Science, Religion and Spirituality with Professor Kenneth Pargament (podcast)

By Templeton Staff
April 24, 2022
A leading psychologist says studying the science of spiritual exercises may help foster human flourishing.
Science, Religion & Spirituality with Professor Kenneth Pargament

This episode is a discussion of the intersections of religion, spirituality, and science, with Dr. Kenneth Pargament, Professor Emeritus of psychology at Bowling Green State University. Pargament's internationally-acclaimed work addresses the relationship between health and faith. Research into the science behind spiritual and religious practices might be helpful in deepening human healthcare, ameliorating suffering, and ultimately fostering flourishing says the Professor.

"Religion and spirituality do contain, I believe, gold nuggets, that can be mined more efficiently and effectively, and brought to bear on people in their lives," shares Pargament. "And scientists can play a really important part in that."

Throughout the conversation, Pargament offers insights into what motivates humans to seek spirituality or religion, what is the difference between the two, and how both support health and well-being. He shares aspects of his studies, including a look at how cultivating "sacred moments" can have the same power as PTSD, but in a positive way.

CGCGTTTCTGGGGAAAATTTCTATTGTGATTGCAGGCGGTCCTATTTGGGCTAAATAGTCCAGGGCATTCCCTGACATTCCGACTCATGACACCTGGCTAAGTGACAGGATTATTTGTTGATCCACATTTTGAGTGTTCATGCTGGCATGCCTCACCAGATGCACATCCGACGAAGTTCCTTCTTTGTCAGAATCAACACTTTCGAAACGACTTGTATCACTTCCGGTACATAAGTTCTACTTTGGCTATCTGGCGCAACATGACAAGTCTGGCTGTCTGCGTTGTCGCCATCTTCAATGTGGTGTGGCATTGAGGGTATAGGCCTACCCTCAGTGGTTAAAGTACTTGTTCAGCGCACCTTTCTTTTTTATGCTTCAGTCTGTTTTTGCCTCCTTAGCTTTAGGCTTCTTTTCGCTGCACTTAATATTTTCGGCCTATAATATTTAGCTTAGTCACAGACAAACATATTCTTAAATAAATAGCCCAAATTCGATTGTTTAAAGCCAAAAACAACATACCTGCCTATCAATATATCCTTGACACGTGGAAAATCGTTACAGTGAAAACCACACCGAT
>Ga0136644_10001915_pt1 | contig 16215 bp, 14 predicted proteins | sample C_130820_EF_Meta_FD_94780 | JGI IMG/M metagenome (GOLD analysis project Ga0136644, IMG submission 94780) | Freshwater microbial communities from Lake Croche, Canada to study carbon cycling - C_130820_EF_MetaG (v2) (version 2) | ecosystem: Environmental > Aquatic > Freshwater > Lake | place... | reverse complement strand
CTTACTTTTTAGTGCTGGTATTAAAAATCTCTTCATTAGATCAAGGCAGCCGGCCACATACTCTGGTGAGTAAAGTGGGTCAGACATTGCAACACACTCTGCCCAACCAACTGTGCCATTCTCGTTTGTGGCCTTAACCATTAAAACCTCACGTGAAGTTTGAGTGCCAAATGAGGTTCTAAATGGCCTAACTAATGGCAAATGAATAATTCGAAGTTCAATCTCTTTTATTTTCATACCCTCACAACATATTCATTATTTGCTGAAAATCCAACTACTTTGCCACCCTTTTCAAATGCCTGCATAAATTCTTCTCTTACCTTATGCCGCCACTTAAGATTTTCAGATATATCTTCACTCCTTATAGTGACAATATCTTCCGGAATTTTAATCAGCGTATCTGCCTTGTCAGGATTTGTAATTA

How science is examining spirituality

 Pargament's extensive body of research explores ways religion may be helpful or harmful when people face major life crises — deaths, natural disasters, divorce, injuries, life-threatening substance abuse, or other adversity. Some of the religious coping methods Pargament has studied have been tied to lower levels of distress, anxiety, and depression. They’ve also been linked to higher levels of reports of growth, personal change and transformation, stronger relationships, and feelings of finding meaning and purpose in life. "Science goes further, though, and helps in identifying what is it about religious or spiritual life that may be helpful to people? Or conversely, what is it about religious and spiritual life that may be harmful to people?"

Pargament reminds that science goes beyond intuitions, subjectivity, or personal opinion, and puts information "to test in ways that may lead to answers that surprise us.' That’s the key to being a scientist. Science rests on that capacity to be surprised and changed by whatever we may find."

 

Science rests on that capacity to be surprised and changed by whatever we may find.